You can use the IPsec protocol to secure EtherIP tunnel traffic that is undergoing live migration across a wide area network (WAN) using VMware vMotion. The EtherIP tunnel preserves any existing connections between the BIG-IP® system and a virtual machine while the virtual machine migrates to another data center. Adding IPsec to this configuration involves adding an IPsec traffic selector on each side of the IPsec tunnel. Those traffic selectors have the same source and destination IP addresses as the EtherIP tunnel.
VLANs represent a logical collection of hosts that can share network resources, regardless of their physical location on the network. You create a VLAN to associate physical interfaces with traffic destined for a specific address space. For the most basic BIG-IP® system configuration with redundancy enabled, you typically create multiple VLANs. That is, you create a VLAN for each of the internal and external networks, as well as a VLAN for high availability communications. If your hardware platform supports ePVA, you have the additional option of configuring double tagging (also known as Q-in-Q tagging) for a VLAN.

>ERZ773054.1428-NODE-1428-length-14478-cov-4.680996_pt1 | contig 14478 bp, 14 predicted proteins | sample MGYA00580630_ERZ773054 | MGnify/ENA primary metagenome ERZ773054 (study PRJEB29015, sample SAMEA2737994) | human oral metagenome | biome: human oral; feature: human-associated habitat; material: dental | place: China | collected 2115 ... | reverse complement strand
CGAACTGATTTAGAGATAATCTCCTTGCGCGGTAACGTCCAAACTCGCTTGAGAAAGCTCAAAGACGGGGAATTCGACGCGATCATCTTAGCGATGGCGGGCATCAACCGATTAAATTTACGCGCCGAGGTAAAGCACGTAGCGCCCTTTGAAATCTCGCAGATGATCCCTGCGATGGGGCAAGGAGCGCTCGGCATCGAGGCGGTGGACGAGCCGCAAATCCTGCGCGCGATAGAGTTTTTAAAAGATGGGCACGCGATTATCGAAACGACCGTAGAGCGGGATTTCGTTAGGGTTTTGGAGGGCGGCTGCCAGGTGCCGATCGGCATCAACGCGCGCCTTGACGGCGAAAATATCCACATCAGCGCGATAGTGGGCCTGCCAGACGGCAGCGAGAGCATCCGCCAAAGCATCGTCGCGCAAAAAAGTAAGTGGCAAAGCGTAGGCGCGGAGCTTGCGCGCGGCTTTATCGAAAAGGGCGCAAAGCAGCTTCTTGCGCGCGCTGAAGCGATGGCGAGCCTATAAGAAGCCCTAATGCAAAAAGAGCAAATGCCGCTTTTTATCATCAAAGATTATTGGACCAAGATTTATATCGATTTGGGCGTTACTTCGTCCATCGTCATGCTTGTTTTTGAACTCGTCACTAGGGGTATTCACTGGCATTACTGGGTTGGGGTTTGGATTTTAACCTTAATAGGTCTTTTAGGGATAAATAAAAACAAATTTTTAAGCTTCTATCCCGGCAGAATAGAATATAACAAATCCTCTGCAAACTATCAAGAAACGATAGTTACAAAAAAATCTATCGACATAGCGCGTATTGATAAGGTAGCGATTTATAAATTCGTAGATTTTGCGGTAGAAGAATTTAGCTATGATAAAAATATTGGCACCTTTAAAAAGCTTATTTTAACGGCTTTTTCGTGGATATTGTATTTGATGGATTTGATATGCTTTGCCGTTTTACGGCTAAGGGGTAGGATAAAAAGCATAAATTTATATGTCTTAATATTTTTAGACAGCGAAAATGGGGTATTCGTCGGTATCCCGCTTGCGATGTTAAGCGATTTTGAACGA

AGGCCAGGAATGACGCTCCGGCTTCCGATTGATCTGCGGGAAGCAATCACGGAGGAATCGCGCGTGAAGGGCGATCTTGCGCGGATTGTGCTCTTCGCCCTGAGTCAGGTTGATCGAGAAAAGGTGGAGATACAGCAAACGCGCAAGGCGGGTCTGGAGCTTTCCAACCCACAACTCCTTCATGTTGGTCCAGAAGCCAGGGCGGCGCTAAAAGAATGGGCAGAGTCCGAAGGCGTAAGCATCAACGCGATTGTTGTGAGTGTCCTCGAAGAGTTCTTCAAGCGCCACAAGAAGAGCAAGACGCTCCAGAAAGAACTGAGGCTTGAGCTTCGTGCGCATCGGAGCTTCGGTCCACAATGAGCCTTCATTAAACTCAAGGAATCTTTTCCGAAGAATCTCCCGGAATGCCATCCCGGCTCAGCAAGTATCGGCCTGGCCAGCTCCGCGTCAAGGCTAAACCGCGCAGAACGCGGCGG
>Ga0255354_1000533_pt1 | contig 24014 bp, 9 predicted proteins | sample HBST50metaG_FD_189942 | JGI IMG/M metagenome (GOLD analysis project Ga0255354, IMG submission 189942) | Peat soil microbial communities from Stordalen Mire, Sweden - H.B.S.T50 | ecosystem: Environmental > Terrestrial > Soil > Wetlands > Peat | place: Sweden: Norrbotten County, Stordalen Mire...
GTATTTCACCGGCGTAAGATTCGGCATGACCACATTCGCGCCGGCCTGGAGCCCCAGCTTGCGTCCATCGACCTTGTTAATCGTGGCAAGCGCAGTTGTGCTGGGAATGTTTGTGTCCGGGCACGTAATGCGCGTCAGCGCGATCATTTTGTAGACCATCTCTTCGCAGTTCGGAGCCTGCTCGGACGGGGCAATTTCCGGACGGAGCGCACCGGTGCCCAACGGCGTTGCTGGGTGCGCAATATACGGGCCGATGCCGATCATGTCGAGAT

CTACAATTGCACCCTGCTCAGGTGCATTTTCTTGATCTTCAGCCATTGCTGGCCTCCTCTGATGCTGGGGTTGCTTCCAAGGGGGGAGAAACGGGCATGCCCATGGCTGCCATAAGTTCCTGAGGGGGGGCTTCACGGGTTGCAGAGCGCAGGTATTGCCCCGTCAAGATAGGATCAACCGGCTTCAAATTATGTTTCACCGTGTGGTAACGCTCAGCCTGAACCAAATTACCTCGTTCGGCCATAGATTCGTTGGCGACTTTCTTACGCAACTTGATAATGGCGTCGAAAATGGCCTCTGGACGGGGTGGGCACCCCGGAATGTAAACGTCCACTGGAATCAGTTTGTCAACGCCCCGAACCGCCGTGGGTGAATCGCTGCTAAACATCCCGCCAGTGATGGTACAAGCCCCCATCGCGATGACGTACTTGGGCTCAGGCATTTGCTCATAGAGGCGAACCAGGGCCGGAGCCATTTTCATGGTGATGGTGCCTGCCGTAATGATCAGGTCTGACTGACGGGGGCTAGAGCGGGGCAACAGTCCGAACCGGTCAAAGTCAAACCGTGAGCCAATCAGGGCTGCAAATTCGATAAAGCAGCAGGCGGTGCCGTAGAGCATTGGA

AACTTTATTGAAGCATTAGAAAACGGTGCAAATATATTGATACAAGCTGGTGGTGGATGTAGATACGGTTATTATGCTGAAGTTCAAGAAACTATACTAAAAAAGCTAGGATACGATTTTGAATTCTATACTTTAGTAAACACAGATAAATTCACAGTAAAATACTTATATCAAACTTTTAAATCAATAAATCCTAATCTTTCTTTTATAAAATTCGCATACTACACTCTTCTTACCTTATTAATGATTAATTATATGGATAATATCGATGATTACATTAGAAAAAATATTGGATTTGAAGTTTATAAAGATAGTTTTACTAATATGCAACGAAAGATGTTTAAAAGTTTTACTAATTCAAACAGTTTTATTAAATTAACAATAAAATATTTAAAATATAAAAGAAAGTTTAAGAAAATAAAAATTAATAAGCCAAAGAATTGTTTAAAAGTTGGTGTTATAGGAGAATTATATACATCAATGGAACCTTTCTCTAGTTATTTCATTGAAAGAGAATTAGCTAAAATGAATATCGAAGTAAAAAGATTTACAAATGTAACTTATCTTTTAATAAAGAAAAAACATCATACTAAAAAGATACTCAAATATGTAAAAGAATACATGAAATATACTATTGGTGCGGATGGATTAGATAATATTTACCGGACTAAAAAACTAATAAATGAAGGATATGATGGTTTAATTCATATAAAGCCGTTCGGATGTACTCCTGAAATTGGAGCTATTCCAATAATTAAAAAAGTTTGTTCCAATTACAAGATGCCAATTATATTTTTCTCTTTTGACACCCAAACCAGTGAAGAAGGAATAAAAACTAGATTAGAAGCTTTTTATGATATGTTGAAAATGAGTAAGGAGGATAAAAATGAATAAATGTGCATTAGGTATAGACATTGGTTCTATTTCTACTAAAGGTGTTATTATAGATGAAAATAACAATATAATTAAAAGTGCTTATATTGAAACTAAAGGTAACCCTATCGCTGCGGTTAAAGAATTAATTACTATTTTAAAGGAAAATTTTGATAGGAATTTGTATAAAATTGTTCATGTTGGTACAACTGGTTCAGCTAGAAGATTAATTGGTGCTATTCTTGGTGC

A self IP address enables the BIG-IP® system and other devices on the network to route application traffic through the associated VLAN or VLAN group. When you do not intend to provision the vCMP® feature, you typically create self IP addresses when you initially configure the BIG-IP system on the VIPRION® platform.
If you plan to provision vCMP, however, you do not need to create self IP addresses during initial BIG-IP system configuration. Instead, the host administrator creates VLANs for use by guests, and the guest administrators create self IP addresses to associate with those VLANs.
After you configure EtherIP tunneling on the BIG-IP system, you must perform the same configuration procedure on the BIG-IP system in the remote data center to fully establish the EtherIP tunnel.
After the tunnel is established, the BIG-IP system preserves any open connections to migrating (or migrated) virtual machine servers.